Criteria for chemical equilibrium with application to methane steam forming

Significance 

Presently, climate change and the emission of greenhouse gases are among the main global challenges today. As part of mitigation measures, stringent regulations on carbon emissions have tremendously increased. This has favored the adoption and development of low carbon technologies. In particular, development and deployment of hydrogen, as a renewable energy carrier for both mobile and distributed applications, has a great potential of reducing carbon dioxide emissions. However, considering that hydrogen does not exist in nature, its extraction from water or hydrocarbon fuels are among the challenges hindering its full deployment as a clean energy carrier. Among the available techniques for hydrogen production, gasification of coal/biomass attracted significant attention of researchers. Generally, it involves a series of homogenous and heterogeneous reactions that results in the production of a mixture of gases including hydrogen, methane and carbon monoxide.

In an attempt to enhance hydrogen production, storage and utilization as clean energy, accurate modeling of the gasification process is highly desirable. Recent studies have shown a trend of inaccurate prediction of equilibrium models. This have been attributed to several factors such as not taking into consideration the physiochemical processes occurring in different gasifier zones as well as the assumption of reversible heat exchange between the system and the surrounding. Alternatively, in some models, the prediction of the syngas composition is based on the minimization of the Gibbs energy equation. Unfortunately, the inconsistency and discrepancy obtained between experimental and equilibrium calculations hinder efficient extraction and development of hydrogen as a source of clean energy.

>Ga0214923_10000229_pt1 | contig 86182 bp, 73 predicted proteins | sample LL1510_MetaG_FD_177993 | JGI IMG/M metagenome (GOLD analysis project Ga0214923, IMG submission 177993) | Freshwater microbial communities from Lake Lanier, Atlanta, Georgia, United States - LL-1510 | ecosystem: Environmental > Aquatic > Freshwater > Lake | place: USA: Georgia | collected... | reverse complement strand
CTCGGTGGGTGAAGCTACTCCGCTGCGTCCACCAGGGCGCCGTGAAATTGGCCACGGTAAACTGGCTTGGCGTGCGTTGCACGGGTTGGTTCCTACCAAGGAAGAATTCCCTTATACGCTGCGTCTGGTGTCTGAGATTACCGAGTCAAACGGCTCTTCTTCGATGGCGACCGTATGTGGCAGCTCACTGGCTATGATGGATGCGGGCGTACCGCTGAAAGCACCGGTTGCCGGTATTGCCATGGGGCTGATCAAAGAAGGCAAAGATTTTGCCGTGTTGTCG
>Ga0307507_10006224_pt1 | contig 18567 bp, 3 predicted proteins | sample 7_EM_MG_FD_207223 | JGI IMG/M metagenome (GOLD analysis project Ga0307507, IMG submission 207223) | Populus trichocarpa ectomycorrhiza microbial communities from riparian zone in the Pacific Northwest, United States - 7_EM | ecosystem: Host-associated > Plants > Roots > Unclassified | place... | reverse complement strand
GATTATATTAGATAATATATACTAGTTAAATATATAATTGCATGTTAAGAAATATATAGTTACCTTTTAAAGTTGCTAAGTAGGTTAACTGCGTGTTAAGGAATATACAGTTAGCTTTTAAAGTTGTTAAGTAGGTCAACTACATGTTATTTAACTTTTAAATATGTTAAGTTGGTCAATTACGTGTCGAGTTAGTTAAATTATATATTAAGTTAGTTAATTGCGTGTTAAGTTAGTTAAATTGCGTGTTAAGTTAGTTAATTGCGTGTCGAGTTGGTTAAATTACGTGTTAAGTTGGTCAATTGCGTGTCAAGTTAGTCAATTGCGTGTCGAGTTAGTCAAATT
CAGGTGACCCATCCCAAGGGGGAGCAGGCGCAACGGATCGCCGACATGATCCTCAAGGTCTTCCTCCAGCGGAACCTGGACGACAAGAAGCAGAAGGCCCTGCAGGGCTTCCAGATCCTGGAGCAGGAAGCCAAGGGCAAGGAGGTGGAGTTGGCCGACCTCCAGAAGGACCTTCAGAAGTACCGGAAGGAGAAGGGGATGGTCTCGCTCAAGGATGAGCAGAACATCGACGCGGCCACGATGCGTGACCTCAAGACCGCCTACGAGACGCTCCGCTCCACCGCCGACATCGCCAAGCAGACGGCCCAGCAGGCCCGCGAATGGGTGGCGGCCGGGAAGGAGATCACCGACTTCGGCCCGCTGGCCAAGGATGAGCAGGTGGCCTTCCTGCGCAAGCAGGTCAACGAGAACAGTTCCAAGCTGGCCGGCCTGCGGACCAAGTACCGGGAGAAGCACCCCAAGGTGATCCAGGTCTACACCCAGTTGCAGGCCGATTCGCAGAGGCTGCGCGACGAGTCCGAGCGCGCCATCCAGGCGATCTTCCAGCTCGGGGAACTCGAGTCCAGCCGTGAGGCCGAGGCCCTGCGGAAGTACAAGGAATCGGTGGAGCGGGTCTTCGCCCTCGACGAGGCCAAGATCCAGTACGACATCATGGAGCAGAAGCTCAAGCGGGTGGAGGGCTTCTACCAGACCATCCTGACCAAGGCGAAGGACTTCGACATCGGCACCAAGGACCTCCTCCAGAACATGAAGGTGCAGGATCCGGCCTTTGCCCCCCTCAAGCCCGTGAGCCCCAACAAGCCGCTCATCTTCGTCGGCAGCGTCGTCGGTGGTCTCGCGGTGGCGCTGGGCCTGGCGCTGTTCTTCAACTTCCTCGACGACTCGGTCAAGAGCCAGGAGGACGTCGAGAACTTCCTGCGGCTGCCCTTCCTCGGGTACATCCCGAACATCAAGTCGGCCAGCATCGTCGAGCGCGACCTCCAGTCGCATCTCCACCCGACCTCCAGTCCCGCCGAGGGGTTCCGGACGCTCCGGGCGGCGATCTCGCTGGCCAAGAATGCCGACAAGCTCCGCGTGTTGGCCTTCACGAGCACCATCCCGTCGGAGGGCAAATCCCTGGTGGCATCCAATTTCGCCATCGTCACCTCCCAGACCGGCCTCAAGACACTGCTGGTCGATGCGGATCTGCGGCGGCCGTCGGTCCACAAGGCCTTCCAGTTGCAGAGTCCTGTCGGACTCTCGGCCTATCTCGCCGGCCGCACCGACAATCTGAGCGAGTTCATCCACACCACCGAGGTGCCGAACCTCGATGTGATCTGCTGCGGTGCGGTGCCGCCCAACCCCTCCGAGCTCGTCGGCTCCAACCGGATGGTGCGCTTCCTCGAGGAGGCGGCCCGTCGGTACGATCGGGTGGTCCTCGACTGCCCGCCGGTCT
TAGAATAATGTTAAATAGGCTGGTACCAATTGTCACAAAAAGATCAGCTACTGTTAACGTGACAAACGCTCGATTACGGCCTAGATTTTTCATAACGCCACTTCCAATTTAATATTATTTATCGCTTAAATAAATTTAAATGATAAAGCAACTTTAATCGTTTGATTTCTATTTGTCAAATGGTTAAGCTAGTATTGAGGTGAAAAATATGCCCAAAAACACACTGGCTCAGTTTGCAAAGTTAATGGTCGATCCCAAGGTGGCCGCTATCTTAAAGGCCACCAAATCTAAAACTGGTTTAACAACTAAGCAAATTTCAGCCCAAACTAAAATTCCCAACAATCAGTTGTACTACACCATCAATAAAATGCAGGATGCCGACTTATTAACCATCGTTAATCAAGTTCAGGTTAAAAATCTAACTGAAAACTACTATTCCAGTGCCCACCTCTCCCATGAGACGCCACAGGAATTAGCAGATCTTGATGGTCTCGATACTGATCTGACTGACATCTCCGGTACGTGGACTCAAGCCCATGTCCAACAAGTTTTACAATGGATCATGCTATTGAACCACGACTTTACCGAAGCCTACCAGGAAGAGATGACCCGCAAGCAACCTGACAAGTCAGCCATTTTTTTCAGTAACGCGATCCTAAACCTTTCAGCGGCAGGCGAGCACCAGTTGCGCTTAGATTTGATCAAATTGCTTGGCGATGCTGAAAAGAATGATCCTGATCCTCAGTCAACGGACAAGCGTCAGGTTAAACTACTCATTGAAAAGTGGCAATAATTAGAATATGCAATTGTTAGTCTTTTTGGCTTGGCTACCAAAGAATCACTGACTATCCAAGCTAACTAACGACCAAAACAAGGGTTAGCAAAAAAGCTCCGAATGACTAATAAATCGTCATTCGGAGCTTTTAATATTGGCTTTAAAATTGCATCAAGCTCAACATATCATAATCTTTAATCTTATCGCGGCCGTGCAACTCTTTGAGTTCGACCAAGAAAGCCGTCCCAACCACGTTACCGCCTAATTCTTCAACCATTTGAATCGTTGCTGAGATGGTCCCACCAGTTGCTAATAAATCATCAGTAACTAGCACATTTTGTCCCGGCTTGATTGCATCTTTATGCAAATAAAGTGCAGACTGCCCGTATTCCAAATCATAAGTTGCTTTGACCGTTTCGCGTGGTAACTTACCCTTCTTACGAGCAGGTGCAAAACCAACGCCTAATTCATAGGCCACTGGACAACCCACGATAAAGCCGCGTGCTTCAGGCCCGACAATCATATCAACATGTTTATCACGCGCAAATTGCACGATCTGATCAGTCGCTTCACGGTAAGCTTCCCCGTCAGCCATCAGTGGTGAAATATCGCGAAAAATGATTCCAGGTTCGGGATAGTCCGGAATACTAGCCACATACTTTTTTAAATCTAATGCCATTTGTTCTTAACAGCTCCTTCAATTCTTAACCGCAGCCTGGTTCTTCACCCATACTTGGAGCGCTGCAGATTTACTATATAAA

To this note, Professor Yousef Haseli at Central Michigan University, College of Science and Engineering explored the variations between the experimental measurements and the equilibrium models. Indeed, the main aim of the study was to show the difference in predicting the chemical equilibrium through minimization of the Gibbs function and the kinetic modeling. The work is currently published in International Journal of Hydrogen Energy.

In brief, the author evaluated the existing prediction of equilibrium models to establish the main sources of discrepancies between the experimental measurements and the equilibrium predictions. Furthermore, a methane steam reforming was developed to distinguish the predicted chemical composition equilibrium by modified Gibbs function and kinetic modeling.

Professor Haseli correctly applied the energy conservation and entropy balance equation and observed the similarity between the minimized modified Gibbs function and maximized total entropy generation. For instance, from the methane steam reforming illustration confirmed the difference in the chemical composition equilibrium predicted by modified Gibbs function and kinetic modeling.

In summary, the study demonstrated the chemical equilibrium criteria based on methane steam reforming. In general, he noted that the chemical equilibrium state does not necessarily have to correspond to maximum entropy generation because, in most cases, the modified Gibbs function and the total entropy generation remain independent of time at chemical equilibrium. Altogether, the study enhances the accuracy of the prediction of equilibrium models that will further advance development of hydrogen as an alternative renewable energy for sustainability.

Reference

Haseli, Y. (2019). Criteria for chemical equilibrium with application to methane steam reforming. International Journal of Hydrogen Energy, 44(12), 5766-5772.

Go To International Journal of Hydrogen Energy

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